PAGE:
EDITOR OF REDSTATE
Final Thoughts on the Senate GOP ‘Messaging’ Strategy
The Senate Republican Leadership under Mitch McConnell and Lamar Alexander told us to trust them.
They were going to offer a series of “messaging amendments” to point out all the flaws in the health care legislation. The rest of us said no — force a vote on the legislation while the Dems did not have 60 votes.
They ignored us.
Then we said drag out the legislation as long as possible. They ignored us until votes were scheduled, making the dragging out impossible. When the scheduled time for the votes came, it did not matter if the bill was being read, the votes would happen.
Along the way, McConnell and Alexander pooh-poohed anyone who suggested the messaging strategy was doomed to failure.
There were 501 amendments offered.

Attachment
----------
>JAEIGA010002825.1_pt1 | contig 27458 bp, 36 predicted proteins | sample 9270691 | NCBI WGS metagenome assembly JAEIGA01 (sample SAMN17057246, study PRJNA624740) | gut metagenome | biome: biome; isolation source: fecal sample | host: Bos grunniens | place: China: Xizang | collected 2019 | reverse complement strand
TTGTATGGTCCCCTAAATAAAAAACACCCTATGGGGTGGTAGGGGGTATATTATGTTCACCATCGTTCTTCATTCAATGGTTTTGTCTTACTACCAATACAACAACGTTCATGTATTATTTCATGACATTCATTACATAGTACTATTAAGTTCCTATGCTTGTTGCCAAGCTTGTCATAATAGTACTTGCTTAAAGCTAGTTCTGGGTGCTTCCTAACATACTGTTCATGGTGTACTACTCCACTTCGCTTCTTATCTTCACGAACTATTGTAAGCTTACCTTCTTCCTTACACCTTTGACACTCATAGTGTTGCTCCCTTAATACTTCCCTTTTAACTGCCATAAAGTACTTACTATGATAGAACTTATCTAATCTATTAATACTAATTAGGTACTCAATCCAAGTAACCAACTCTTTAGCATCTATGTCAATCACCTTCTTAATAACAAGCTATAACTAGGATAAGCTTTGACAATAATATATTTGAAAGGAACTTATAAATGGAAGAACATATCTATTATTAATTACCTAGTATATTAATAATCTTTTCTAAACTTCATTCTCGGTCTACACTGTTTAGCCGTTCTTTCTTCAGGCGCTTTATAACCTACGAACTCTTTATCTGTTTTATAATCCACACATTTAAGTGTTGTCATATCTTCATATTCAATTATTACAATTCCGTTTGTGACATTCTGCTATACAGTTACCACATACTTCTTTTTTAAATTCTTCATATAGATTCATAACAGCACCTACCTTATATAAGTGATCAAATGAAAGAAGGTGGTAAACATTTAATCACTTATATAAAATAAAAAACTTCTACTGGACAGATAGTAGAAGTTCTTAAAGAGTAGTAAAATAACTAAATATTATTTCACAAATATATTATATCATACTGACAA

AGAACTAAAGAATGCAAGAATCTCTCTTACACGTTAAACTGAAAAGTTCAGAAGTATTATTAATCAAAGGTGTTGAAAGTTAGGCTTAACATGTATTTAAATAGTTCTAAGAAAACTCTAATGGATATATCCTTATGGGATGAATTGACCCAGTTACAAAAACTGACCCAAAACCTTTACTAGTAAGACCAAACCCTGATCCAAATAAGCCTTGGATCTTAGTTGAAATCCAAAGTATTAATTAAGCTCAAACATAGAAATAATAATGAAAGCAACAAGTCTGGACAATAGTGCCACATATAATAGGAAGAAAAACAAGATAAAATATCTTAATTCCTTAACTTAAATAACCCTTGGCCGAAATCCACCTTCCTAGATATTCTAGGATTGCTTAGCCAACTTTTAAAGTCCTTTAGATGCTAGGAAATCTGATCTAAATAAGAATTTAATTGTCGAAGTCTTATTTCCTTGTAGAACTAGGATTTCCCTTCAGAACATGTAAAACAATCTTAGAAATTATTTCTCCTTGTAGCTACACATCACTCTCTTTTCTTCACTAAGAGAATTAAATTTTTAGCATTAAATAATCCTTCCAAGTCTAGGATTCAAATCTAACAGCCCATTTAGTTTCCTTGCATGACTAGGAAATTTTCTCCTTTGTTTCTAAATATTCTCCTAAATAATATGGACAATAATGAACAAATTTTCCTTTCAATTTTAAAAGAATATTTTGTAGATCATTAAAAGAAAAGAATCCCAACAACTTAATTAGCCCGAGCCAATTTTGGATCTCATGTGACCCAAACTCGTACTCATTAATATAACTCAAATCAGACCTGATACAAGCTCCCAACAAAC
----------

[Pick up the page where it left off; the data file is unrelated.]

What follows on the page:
Mitch McConnell offered only one.
Lamar Alexander? He did not offer a single one.
So intent on avoiding being labeled by their friends in the press and on the aisle opposite as “the Party of No,” they rolled over and became the “Party of No Problem.”
The Senate GOP Leadership’s fall back claim is that they only had 40 seats. Well, Mitch McConnell started with 55. Had he done his job when Ted Stevens fell to scandal in 2007, we would probably have a Republican Senator from Alaska. Likewise, in offering up a host of Republicans with little to distinguish them from the Democrats, his ultimate strategy had to focus on keeping Olympia Snowe on board instead of picking off just one Democrat.
Well played, Mitch McConnell. Well played indeed. At 8:00 a.m. on Christmas Eve, 60 Democrats will pass legislation that prohibits its own future repeal, then Mitch McConnell will hop a flight to Kentucky, smiling that he and his good friend Harry Reid negotiated a Republican surrender to get out of Washington before an ice storm struck.